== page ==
Today, Svalbard graced us with one of her gorgeous sunny ... well, it's always day. I will go with sunny 12 hour window.
So. Van Keulenhamna. Here's a view looking back at the Stalbas:
First thing to notice (I will get to the awesome fold tucked away in the mountains later...). The beach is mainly gravel, and this is clearly visible. The beach is also not flat -- there are many little (seriously little) ridges and valleys cutting across it. And this raised beach goes on for quite a ways...
(Person for scale, above)
We're in marine terrace territory now. No sections today. Today, we level the raised beaches, and we use a theodolite to do it.
This surveying technique creates a very precise vertical profile across the entire terrace. We began the survey at the high tide mark -- an easily recognizable starting point. The person peering through the theodolite (in this case, Krzysztof) sights the several meter high stick through the lens. The height is recorded, in some cases to the centimeter, and the surveying continues until the sighter can no longer see the stick. This is an image of the front-sighting technique. It's nice and literal -- backsighting occurs when the theodolite is ahead of the stick, and turns around to face it. Here is what you see:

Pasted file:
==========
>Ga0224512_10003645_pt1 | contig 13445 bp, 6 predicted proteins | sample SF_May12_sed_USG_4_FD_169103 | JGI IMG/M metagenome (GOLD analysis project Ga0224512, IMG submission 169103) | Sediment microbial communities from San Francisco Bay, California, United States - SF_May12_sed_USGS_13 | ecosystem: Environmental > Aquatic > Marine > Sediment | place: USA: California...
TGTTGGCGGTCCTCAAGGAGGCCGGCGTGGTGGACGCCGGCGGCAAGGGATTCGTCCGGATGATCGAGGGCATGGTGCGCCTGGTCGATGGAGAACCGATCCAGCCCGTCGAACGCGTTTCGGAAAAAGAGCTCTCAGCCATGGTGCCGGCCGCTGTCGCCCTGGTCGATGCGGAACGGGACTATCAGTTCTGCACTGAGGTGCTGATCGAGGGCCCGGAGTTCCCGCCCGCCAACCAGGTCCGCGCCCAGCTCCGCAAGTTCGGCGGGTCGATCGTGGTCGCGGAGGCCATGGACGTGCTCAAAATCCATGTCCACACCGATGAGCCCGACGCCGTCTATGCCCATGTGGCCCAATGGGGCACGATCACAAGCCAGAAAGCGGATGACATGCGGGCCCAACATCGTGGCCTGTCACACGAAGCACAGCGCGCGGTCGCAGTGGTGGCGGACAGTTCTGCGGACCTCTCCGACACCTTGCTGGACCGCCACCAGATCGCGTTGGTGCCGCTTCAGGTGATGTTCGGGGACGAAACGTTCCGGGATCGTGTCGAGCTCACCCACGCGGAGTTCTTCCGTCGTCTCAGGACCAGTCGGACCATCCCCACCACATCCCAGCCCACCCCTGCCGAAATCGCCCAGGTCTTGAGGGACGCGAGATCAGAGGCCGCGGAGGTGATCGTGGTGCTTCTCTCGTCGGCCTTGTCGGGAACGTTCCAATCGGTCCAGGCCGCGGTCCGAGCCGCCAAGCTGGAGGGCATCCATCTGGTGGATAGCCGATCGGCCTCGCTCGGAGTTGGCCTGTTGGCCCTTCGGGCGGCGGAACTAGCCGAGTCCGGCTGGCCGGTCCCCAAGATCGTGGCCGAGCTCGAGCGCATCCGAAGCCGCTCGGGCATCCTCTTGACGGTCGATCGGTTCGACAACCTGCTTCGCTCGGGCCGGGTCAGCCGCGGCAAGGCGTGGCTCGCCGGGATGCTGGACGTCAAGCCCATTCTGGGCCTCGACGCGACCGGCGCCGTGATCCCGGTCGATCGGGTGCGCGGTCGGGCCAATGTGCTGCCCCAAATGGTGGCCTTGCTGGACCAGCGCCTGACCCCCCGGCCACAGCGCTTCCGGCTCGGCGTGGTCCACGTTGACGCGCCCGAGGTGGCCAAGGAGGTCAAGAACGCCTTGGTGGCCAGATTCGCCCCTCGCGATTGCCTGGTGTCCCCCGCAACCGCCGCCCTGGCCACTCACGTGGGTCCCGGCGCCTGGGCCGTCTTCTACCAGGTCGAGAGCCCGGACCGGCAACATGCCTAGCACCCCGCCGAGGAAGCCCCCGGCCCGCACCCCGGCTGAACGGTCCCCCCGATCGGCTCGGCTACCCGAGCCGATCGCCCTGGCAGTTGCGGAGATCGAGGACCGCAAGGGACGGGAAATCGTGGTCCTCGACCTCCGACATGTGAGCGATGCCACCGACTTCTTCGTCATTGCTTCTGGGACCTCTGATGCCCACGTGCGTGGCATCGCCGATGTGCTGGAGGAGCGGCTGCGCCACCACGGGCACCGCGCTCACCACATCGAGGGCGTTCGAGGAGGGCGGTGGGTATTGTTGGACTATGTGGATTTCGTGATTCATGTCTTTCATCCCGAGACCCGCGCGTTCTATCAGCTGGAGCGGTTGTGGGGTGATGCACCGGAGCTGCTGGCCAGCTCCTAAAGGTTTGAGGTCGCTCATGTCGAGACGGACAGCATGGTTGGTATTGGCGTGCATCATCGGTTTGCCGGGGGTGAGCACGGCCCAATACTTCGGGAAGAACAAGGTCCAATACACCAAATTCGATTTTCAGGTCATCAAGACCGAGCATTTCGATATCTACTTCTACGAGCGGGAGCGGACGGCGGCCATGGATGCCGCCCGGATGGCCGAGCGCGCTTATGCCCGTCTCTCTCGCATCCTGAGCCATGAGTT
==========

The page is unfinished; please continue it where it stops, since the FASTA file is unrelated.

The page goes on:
We operated the theodolite in shifts -- first Group 3, then Group 1, and Group 2 took the last profiles. I was super jealous of them, because they went all the way to the marine limit. And then they got this amazing picture:
They're really high up. The only rocks I climbed today weren't strictly speaking within my working duties. But rocks sometimes call to be climbed upon, because you can see great things like this!
The theodolite was not the only goal of today's field work, however. We also got to play detective!
Here we employ our finest CSI techniques as we search for pumice. Happily, pumice is a very distinctive volcanic rock. It's texture is highly vesicular, it's density much lower than the gravel on the beach, and we were looking for pumice in a pitch black shade.
Iceland pumice. We expect that this pumice was transported via ocean to Svalbard. There are volcanoes on Svalbard, and some of them active as recent as the Quaternary, but these are primarily in northwestern Spitsbergen (Sverrefjellet is a good example). Not exactly close enough to spit pyroclastic material directly onto this beach, but you never know. To ensure that this pumice is related to Icelandic eruptions, the petrology of each sample will need to be examined and compared to samples recovered in Iceland.
We also looked for intact shells in proximity to the pumice. This was a largely unsuccessful venture, but it did afford us many opportunities to use random objects as digging tools, locate cool looking rocks, and take the occasional cowboy nap.
The view was truly spectacular.
This nearly vertical strata houses a rock glacier in the center.
This is just awesome.
And one jump shot of me and Ingunn to end the day.